ForeEdge Books

Many people have complained about the "war on drugs" as a modern-day version of Prohibition, encouraging the very behaviors it is meant to discourage. 

Journalist and professor Alison Bass says something very similar is happening in the sex trade. 

In her book Getting Screwed, Bass follows the lives of sex workers and their interactions with the law. 

Among her findings: in areas where adult prostitution has been decriminalized, violence and sexually transmitted diseases occur at lower rates. 

Grants Pass Schools

If we are truly determined to reduce violence and sexual assault, it makes sense to work with people at the age when aggressive and violent tendencies begin to emerge: when they are young. 

The Women's Crisis Support Team in Josephine County brings its prevention classes to Grants Pass High School for another school year, with a great deal of previous student interest documented. 

We talk about the components of the program, and the effects it is showing. 

Innovation In Sexual Assault Handling At SOU

Feb 23, 2015
U.S. Navy

The rest of the country continues to take notice of the innovative programs for dealing with sexual assault in Ashland and at Southern Oregon University

The general approach: let the assault survivor call the shots on pace and depth of investigation. 

The city and SOU programs were featured on a national TV broadcast last month (20/20 on ABC). 

SOU Lauded For Sexual Assault Response

Dec 13, 2014
DAVID ILIFF. License: CC-BY-SA 3.0

The terms "sexual assault" and "campus" keep showing up in news headlines. 

College leaders, police and Congress are taking notice.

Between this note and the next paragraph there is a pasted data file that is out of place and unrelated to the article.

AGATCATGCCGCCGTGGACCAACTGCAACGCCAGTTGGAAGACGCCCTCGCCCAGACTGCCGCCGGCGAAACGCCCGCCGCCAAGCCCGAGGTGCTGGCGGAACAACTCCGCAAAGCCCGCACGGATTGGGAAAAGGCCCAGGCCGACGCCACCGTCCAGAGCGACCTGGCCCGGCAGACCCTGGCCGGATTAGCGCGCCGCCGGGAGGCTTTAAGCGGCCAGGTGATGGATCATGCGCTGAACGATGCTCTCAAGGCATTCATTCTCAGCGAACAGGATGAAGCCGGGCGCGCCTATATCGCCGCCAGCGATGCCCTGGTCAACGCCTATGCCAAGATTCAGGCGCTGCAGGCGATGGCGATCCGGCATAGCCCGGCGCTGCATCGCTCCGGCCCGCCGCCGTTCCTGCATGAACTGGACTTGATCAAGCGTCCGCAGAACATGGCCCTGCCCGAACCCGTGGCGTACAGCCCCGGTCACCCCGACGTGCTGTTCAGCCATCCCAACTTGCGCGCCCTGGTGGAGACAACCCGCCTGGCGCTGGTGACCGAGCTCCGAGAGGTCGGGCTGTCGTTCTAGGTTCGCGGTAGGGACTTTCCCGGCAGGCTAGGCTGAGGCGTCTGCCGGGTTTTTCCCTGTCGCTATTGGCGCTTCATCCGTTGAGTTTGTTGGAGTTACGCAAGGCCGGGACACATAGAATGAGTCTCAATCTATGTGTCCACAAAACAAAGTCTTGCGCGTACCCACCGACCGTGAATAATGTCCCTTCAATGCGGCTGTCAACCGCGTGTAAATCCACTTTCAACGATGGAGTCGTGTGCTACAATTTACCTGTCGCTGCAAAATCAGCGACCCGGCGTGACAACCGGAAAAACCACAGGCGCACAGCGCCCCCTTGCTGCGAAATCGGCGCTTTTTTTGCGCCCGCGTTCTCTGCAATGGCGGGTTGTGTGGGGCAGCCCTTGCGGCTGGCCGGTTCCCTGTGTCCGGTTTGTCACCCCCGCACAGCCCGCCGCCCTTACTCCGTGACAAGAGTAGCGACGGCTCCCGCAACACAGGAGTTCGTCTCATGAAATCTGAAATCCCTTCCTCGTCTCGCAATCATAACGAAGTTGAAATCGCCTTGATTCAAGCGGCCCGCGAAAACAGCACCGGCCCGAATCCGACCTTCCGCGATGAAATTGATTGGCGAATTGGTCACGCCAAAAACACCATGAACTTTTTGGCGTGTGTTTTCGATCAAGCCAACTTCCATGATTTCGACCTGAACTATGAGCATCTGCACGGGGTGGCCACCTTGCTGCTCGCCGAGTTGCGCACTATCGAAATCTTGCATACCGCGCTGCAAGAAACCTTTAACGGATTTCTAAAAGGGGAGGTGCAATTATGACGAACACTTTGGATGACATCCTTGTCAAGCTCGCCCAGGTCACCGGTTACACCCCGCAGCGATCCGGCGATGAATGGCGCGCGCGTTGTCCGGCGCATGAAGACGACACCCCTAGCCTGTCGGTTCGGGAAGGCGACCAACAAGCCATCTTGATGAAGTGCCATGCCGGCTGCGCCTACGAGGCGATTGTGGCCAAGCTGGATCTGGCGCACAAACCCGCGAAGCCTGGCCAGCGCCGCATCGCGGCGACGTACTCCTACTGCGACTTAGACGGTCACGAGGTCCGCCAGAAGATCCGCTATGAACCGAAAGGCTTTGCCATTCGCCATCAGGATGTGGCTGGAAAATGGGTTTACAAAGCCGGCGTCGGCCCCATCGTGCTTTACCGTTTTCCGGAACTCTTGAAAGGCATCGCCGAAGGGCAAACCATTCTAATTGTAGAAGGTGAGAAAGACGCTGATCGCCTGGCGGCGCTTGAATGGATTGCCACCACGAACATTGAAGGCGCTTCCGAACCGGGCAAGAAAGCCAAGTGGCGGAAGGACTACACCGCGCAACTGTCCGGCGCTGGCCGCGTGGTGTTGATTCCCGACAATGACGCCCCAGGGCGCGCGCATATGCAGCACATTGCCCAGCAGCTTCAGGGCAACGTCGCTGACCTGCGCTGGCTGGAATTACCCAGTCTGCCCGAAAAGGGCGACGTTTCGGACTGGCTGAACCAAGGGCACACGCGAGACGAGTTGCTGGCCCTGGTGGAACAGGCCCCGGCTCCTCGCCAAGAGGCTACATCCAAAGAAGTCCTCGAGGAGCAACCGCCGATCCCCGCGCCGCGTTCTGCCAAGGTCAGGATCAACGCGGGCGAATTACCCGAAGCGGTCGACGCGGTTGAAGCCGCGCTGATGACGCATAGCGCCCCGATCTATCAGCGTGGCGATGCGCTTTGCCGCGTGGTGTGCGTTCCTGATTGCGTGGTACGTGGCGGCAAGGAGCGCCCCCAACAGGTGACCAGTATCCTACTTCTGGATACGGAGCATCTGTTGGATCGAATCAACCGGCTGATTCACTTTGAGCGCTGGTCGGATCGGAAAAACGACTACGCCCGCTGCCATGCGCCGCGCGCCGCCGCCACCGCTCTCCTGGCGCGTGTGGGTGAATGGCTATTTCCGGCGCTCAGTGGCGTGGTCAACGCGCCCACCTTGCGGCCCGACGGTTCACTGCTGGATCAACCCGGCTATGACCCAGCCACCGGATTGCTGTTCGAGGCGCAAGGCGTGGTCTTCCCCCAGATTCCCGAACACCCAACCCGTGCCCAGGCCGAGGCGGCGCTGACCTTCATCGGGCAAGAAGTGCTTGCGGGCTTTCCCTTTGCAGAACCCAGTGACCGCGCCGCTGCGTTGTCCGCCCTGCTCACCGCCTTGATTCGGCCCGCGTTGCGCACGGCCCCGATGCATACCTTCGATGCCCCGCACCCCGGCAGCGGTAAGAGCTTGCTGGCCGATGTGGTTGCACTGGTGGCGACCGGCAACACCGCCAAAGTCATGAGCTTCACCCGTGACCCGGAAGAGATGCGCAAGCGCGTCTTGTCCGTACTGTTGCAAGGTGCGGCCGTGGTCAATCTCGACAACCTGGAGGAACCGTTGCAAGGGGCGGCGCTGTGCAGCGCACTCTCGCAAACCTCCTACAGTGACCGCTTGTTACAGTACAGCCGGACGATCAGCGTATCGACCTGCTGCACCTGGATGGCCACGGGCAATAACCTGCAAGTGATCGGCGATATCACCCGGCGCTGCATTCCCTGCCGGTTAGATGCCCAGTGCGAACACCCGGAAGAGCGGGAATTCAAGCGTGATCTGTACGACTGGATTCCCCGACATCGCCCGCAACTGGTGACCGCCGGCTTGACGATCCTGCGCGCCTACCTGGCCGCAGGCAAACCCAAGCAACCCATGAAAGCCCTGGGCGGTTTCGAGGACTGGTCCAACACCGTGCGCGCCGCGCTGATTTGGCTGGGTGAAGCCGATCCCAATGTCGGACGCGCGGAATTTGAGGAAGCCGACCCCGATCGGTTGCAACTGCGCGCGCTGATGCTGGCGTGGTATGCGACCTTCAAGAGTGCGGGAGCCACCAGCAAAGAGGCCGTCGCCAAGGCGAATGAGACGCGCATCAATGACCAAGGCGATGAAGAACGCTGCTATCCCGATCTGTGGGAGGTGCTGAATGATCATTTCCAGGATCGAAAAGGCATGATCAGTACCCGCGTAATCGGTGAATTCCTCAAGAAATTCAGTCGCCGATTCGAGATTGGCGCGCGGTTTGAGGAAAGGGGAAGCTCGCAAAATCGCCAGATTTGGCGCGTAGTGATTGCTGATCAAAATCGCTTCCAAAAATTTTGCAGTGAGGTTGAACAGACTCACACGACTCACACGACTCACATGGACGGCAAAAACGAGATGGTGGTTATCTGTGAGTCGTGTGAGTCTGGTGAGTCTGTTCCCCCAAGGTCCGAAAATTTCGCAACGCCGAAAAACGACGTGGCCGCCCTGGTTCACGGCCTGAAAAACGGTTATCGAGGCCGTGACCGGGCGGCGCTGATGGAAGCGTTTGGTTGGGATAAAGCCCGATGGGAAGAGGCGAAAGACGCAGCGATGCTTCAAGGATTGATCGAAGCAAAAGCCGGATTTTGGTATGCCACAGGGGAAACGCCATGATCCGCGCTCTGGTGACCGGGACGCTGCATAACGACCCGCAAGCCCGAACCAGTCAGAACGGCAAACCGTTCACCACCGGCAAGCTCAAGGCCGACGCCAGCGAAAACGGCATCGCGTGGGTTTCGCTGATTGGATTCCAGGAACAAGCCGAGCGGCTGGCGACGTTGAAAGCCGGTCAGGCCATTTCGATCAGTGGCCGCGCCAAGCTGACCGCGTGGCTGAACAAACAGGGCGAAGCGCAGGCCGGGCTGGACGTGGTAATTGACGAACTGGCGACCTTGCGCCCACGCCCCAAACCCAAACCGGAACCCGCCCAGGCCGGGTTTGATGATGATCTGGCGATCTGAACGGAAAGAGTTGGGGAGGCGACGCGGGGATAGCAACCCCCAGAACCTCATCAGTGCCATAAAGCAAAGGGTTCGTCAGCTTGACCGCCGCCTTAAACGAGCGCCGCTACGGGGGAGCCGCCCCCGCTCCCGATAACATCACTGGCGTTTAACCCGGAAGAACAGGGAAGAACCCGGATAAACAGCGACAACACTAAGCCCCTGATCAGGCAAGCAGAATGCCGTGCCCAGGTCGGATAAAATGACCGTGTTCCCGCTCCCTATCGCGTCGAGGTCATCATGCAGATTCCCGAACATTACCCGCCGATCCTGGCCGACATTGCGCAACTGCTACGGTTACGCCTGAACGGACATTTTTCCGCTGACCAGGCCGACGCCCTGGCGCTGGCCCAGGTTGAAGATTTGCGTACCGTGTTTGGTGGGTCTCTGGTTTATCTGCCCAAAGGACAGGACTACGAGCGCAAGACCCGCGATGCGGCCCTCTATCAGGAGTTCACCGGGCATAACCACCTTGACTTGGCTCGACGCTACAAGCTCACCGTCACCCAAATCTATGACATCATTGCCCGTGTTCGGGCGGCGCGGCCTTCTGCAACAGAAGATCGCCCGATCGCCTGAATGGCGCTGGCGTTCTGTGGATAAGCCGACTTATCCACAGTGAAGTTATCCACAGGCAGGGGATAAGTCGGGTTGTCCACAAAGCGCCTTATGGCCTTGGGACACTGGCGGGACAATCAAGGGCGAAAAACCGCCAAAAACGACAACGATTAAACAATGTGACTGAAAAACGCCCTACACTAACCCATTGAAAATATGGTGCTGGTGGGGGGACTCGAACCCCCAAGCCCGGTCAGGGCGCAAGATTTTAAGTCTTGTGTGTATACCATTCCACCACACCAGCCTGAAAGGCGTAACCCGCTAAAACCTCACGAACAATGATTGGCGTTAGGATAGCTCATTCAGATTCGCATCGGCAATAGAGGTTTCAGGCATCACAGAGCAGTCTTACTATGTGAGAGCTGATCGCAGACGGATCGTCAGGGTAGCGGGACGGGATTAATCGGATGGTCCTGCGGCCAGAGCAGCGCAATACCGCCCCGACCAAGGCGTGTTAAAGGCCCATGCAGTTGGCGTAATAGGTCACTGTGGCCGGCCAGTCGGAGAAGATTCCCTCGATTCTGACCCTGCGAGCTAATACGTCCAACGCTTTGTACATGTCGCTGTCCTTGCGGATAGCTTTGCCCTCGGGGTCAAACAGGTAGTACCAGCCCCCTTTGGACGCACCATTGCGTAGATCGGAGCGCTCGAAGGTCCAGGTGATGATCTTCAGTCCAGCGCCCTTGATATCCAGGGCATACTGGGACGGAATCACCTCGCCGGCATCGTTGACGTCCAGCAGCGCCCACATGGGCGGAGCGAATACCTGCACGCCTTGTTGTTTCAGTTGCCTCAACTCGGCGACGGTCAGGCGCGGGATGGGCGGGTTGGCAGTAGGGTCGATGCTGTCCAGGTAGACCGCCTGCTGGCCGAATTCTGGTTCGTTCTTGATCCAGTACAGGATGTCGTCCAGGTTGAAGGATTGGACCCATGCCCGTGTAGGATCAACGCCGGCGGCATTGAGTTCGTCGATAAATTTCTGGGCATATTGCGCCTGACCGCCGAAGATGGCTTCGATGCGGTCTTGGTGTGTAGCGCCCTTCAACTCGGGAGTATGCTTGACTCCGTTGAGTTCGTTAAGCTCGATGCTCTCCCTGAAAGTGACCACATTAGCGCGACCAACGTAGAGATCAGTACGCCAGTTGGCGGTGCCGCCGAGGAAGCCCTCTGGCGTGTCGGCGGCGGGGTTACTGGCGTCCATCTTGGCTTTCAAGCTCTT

A recent Senate hearing featured testimony from Southern Oregon University about the school's program for dealing with sexual assault, called "Campus Choice."

It is a partnership with City of Ashland police and the "You Have Options" program, which puts victims in control of the investigations into their assaults. 


Ashland, Oregon is not one of the major cities of the United States. 

But it is a leader in at least one field: the investigation of sexual assault crimes. 

The city's "You Have Options" program is drawing attention and requests for information from law enforcement all over the country. 

Now the country comes to Ashland for the 2014 Southern Oregon Sexual Assault Symposium

Ashland Police

One of the features of the "You Have Options" sexual assault program pioneered by Ashland Police is its speed.  Or lack, actually. 

"You Have Options" gives sexual assault victims the option of choosing NOT to press charges immediately after the incident. 

And that "go slow" option puts the program in conflict with rules that govern sexual assault reporting on college campuses. 


Most victims of sexual assault never report the crime to police. By some estimates, up to 80 percent of such crimes go unreported. In an effort to change that, the police department in Ashland  is pioneering a new approach that lets rape victims call the shots.

Military Interest In Sex Assault Program

Dec 30, 2013
Ashland Police

The very title of Ashland's program for sexual assault victims says a lot: "You Have Options." 

Those options include waiting to decide whether to file charges, which can make a big difference in a victim's well-being.